Step #1: Eliminate what isn’t working. Go out and remove plants that do not thrive in your garden or are failing to capture your interest.
Recognizing your USDA growing zone will enable you to select plants most suited for your landscape and become acquainted with each plant’s height at maturity.
Location is key when it comes to creating the ideal flower garden environment, not only in terms of what can be grown but also how it appears within its surrounding environment. Flower beds can serve as focal points in landscaped spaces or use frames entrances and create transitions from formal to informal areas as focal points.
Key factors when selecting plants include how much sunlight the area receives; different species have differing lighting needs. If your area receives full sun, look for plants that thrive there; in partial shade locations, select species that do well with less direct light.
Flower garden designers employ layers that add interest throughout the seasons, such as using shrubs for winter structure and perennials for summer color and autumn blooms. A good rule of thumb for creating depth in flower beds is planting taller plants at the back while shorter ones in front.
Flowering plants need full sun to reach their potential, and planting in areas without enough light limits the number of blooms you can harvest. Soil conditions must also be taken into consideration since most garden plants prefer well-drained soil. Conducting a soil test will reveal information such as organic matter content, pH level and nutrient content of your garden soil.
Plants need to be in the appropriate height range for their location; experienced garden designers also take into account the mature sizes of all of the plants within a bed to achieve an aesthetically pleasing garden that works in all seasons.
Piet Oudolf, an internationally-recognized designer, suggests grouping plants by shape in order to achieve this effect. By grouping the plants this way, each layer subtly transitions into the next and results in less of an choppy effect overall. He also advises planting perennials with staggered bloom times so your garden is always drawing visitors in; making this task simpler if your selection includes multiple species.
A flower garden looks best when its design feels relaxed, with plants grouped without rigid hierarchy. Taller plants should go in the back while shorter ones should go at the front unless they feature delicate floral sprays or long stems that would look strange coming out from under their lower parts (like alliums, salvias, heucheras or veronicas).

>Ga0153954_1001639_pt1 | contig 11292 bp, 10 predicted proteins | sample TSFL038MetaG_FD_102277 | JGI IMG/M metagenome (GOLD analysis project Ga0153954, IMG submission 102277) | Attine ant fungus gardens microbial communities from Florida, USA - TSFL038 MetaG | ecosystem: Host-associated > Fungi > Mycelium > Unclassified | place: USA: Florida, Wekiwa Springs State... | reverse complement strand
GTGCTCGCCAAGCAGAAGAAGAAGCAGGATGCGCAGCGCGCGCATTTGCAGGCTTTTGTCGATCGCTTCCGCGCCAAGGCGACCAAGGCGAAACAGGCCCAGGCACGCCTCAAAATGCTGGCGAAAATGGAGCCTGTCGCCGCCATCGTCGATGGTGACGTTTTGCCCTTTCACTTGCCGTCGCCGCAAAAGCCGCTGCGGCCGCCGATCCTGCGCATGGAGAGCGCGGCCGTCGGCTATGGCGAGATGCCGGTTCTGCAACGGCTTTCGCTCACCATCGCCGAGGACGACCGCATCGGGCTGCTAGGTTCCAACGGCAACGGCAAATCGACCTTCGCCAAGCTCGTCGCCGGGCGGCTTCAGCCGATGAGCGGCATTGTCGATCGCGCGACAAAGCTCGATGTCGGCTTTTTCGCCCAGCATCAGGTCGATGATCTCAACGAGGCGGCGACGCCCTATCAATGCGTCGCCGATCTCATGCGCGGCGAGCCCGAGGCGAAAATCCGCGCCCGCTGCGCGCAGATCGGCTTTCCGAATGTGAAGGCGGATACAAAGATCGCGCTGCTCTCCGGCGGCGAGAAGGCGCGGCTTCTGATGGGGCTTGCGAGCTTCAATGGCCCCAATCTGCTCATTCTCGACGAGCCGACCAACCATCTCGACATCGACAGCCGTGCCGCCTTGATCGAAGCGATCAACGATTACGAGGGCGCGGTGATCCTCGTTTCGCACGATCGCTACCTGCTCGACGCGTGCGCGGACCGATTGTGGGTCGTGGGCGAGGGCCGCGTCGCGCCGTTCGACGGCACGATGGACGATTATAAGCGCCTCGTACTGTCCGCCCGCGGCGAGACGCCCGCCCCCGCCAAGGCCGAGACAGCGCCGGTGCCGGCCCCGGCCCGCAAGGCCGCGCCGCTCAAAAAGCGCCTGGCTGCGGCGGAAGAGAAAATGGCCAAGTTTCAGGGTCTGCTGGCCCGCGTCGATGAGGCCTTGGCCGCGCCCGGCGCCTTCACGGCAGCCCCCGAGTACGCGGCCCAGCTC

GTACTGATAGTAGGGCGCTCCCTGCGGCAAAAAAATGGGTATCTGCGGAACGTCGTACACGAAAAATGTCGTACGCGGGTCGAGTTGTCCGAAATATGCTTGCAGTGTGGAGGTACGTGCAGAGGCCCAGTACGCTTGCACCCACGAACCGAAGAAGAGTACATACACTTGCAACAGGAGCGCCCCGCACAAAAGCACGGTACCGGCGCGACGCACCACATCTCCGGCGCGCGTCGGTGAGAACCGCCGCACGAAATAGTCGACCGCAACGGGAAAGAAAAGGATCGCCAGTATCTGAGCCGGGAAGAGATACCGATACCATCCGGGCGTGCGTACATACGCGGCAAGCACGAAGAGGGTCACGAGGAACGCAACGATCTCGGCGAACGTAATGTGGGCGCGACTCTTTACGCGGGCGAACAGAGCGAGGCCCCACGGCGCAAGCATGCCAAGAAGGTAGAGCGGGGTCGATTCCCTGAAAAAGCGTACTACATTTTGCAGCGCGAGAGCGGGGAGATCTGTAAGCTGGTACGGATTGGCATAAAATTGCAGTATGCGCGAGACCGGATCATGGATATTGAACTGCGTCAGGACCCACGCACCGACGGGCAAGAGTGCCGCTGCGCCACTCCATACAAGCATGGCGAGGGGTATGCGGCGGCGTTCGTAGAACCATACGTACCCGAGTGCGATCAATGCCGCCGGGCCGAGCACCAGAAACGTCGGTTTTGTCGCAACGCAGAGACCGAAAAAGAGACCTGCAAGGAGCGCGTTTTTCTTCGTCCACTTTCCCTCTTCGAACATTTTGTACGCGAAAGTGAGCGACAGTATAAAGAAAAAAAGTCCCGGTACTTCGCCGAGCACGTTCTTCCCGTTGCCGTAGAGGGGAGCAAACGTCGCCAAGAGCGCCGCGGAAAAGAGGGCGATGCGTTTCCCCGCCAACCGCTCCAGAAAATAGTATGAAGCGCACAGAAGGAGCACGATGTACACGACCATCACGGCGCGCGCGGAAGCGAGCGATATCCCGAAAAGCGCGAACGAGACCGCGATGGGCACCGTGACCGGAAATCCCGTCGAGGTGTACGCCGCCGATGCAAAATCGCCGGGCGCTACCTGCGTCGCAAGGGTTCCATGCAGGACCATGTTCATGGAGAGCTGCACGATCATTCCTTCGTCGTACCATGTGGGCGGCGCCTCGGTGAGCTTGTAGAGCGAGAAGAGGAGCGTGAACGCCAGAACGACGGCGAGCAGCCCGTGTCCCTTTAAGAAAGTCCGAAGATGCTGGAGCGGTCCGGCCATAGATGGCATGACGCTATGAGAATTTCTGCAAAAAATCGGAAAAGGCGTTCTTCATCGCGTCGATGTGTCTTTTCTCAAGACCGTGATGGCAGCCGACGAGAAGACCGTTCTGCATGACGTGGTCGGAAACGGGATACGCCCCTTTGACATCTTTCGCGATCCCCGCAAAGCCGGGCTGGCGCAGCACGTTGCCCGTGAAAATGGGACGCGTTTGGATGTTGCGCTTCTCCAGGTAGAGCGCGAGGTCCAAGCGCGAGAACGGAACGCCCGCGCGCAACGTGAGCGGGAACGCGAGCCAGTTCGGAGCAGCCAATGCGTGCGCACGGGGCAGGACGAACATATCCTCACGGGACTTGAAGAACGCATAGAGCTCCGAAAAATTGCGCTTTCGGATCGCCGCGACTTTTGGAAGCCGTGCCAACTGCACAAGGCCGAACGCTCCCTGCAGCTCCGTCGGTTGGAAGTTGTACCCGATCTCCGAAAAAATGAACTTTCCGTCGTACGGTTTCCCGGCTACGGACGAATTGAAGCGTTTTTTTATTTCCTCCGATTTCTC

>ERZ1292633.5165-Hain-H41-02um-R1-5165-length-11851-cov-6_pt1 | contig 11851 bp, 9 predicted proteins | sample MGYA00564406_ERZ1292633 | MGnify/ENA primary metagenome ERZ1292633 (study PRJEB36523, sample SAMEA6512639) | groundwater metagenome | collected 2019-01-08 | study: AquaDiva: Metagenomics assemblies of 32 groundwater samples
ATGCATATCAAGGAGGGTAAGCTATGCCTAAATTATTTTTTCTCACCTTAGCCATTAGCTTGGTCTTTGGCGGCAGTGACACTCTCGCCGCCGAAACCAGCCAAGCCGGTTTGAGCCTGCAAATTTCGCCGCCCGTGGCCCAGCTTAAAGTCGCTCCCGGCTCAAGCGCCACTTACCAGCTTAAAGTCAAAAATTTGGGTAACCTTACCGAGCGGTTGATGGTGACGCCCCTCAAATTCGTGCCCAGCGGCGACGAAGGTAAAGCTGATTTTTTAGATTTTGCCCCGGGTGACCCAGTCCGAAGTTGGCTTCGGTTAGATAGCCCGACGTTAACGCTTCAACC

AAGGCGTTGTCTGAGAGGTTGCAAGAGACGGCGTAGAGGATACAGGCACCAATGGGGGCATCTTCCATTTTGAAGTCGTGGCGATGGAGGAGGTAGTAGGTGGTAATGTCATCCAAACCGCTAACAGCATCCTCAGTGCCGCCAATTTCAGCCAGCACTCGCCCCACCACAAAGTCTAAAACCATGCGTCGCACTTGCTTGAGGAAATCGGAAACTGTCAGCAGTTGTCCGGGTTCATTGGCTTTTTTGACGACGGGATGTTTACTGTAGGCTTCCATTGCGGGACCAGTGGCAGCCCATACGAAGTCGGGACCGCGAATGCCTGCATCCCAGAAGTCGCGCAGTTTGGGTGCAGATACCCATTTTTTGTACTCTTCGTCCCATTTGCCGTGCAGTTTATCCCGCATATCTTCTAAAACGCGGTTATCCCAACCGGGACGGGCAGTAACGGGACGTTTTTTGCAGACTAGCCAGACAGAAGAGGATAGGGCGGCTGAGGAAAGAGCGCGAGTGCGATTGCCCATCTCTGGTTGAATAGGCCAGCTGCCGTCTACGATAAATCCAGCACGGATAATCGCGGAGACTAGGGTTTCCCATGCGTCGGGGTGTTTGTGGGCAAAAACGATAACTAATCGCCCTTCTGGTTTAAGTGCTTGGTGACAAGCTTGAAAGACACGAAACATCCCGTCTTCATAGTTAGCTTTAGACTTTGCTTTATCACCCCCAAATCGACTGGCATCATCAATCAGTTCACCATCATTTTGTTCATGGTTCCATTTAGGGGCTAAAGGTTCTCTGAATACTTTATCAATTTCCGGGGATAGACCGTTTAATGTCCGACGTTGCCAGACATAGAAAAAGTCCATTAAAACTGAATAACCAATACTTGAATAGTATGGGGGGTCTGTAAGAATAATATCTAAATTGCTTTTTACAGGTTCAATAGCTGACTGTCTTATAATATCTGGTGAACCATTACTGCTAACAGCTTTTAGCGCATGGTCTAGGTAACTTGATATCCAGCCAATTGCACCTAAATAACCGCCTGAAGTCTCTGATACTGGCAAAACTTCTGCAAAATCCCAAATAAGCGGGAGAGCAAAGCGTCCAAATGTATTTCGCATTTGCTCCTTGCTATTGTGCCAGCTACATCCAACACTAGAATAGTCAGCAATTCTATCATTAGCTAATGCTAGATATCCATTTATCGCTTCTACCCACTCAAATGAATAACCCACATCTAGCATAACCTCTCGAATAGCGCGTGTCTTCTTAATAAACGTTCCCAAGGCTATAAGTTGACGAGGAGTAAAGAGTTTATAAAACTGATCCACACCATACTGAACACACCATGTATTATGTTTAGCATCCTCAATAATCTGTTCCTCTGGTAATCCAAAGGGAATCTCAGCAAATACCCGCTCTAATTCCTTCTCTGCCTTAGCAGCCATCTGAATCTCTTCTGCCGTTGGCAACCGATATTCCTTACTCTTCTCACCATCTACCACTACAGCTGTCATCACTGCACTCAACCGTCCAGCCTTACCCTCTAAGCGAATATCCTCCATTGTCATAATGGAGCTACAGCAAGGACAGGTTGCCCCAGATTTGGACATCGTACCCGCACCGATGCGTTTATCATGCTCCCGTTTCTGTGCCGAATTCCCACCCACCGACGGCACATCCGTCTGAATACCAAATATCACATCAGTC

Horticulturists generally advise selecting plants with similar soil and light requirements to create harmonious blooming environments. Beyond color and shape considerations, flower gardens must take into account seasonal interest as well as staggered bloom times when selecting their plants.
Piet Oudolf, an internationally acclaimed landscape designer, suggests experimenting with flower shapes and combinations of perennials in order to see what works best. For an organic appearance he suggests choosing flowers with spires, plumes or daisies rather than simple bell-like forms for more natural appeal. Finally, think about an overall theme or concept you wish to achieve through these combinations of shapes and colors.
Focal points help define the layout of a flower garden. From standalone plants to garden art and statues, focal points serve to draw eyes and intrigue visitors. Unique focal points should stand out and draw people in; these might include groupings of plants or even just one single plant, yet shouldn’t overshadow other features in the landscape.
Experienced garden designers always create designs with plant groups that feature year-round interest and staggered bloom times for maximum impact in every season of the year, creating an oasis that doesn’t appear sparse or empty during wintertime.
Focal points are any prominent feature that draws the eye; this could include anything from a garden trellis to an arbor or bench that stands out. They could also include architectural features that are specific to your home such as curved sidewalks leading up to porches or the shape of doorways; focal points should ideally be located where visual lines intersect – for instance at garden axes or path intersections.